Sir Paul McCartney has paid tribute to Michael Jackson, who died following cardiac arrest in Los Angeles on 25 June 2009.
It’s so sad and shocking. I feel privileged to have hung out and worked with Michael. He was a massively talented boy man with a gentle soul. His music will be remembered forever and my memories of our time together will be happy ones.
I send my deepest sympathy to his mother and the whole family and to his countless fans all around the world.
In 1982 McCartney featured on Jackson’s record-selling Thriller album, collaborating on the duet The Girl Is Mine. The pair teamed up again for Say Say Say, and a third duet, The Man, both of which appeared on McCartney’s fifth solo album Pipes Of Peace (1983).
During the recording sessions for the album Jackson temporarily stayed at the home of Paul and Linda McCartney. One night McCartney told Jackson of the songs he owned the publishing rights to, revealing that he made large amounts of money each year from other people’s songs.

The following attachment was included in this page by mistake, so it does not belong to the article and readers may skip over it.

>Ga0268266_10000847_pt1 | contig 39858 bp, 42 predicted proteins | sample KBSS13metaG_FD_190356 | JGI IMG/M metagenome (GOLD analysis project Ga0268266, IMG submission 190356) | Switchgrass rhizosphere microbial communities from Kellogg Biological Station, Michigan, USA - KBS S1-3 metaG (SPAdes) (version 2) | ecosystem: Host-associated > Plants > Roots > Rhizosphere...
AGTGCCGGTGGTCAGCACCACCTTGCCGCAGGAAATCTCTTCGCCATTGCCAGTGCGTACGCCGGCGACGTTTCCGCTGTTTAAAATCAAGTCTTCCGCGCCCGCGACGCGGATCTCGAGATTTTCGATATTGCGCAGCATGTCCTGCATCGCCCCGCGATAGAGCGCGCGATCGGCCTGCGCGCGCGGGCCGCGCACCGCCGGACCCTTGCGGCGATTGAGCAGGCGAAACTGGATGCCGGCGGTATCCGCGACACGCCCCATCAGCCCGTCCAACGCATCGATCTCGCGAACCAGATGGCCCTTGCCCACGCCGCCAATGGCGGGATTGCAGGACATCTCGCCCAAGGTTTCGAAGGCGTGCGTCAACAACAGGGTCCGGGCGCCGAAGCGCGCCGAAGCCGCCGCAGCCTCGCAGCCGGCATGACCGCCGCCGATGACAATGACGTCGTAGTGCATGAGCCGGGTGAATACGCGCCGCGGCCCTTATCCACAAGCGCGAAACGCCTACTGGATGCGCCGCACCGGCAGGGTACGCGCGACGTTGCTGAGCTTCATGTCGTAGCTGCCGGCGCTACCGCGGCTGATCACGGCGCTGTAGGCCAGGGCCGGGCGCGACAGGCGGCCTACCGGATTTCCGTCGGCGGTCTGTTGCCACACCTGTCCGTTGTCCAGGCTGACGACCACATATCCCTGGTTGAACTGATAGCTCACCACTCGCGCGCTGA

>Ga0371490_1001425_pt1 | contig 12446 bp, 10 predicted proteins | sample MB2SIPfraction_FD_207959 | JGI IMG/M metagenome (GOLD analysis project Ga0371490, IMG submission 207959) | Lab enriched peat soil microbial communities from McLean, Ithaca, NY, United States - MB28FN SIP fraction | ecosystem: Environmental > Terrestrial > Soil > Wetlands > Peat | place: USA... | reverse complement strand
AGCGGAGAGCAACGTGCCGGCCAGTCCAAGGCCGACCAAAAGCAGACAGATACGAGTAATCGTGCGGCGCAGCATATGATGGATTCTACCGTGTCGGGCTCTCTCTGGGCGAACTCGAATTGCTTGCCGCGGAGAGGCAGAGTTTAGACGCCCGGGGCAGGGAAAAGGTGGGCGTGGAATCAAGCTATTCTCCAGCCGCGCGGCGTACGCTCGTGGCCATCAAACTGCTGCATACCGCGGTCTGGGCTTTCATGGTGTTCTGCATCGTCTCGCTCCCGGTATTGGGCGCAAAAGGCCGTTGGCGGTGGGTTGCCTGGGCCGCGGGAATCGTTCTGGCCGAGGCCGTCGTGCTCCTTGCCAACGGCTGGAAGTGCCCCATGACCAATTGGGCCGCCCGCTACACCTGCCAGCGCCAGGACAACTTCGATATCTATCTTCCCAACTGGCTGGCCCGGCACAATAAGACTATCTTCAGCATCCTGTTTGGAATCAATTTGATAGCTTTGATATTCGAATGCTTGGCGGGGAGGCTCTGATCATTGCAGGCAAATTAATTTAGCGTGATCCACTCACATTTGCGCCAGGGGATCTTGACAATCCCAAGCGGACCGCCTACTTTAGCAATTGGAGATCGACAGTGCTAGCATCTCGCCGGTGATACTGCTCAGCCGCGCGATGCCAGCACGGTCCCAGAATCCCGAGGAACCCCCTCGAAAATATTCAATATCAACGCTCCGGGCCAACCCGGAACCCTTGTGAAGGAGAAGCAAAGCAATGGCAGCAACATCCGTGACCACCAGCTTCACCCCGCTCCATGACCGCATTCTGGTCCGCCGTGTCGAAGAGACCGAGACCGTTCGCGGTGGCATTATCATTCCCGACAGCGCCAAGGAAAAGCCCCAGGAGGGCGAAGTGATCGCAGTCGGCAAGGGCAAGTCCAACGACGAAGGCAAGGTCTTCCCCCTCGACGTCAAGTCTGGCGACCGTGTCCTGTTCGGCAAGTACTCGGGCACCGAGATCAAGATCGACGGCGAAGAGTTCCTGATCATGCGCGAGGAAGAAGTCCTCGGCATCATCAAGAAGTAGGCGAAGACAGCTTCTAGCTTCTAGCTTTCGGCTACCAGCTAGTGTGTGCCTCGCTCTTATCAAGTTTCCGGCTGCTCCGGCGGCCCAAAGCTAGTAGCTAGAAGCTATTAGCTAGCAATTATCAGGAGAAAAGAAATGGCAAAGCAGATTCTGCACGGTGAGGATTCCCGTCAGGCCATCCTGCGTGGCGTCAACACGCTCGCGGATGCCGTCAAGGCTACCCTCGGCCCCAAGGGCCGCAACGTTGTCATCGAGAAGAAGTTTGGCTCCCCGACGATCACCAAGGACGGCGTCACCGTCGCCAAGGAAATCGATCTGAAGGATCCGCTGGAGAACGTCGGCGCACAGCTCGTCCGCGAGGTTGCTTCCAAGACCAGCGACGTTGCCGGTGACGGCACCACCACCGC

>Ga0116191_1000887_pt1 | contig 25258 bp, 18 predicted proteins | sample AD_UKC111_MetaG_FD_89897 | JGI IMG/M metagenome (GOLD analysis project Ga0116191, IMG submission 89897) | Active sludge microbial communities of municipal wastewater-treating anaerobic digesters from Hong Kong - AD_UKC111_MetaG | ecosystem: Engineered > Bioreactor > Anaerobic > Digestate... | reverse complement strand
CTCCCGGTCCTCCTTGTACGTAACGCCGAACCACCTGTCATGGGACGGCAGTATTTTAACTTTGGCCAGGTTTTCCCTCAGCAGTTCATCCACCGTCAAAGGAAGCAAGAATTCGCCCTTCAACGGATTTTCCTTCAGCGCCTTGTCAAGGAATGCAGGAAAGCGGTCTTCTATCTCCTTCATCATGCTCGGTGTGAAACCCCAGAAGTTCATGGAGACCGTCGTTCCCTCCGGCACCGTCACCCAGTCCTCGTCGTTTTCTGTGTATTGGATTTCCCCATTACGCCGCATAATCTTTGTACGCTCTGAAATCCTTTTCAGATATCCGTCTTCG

This is the way to make big money Every time someone records one of these songs, I get paid. Every time someone plays these songs on the radio, or in live performances, I get paid.
Soon afterwards, in 1985, Jackson bought ATV, in a deal worth $47.5 million. ATV owned Northern Songs, the publishing company set up by Dick James and Brian Epstein in 1963 and which owned the rights to the majority of The Beatles’ songs. The move resulted in a well-publicised falling out between McCartney and Jackson. McCartney said: “I think it’s dodgy to do things like that. To be someone’s friend and then buy the rug they’re standing on.”
On 7 November 1995 Jackson and the Sony Corporation merged their music publishing business, making them joint owners of The Beatles’ publishing along with songs performed by Elvis Presley and Little Richard. The deal netted Jackson $95 million.
From 2005 Jackson’s 50% stake was used as collateral for a $270 million loan from Bank of America. It is unknown what will happen to the stake following Jackson’s death, although rumours that it was left to McCartney in his will are unlikely to prove positive.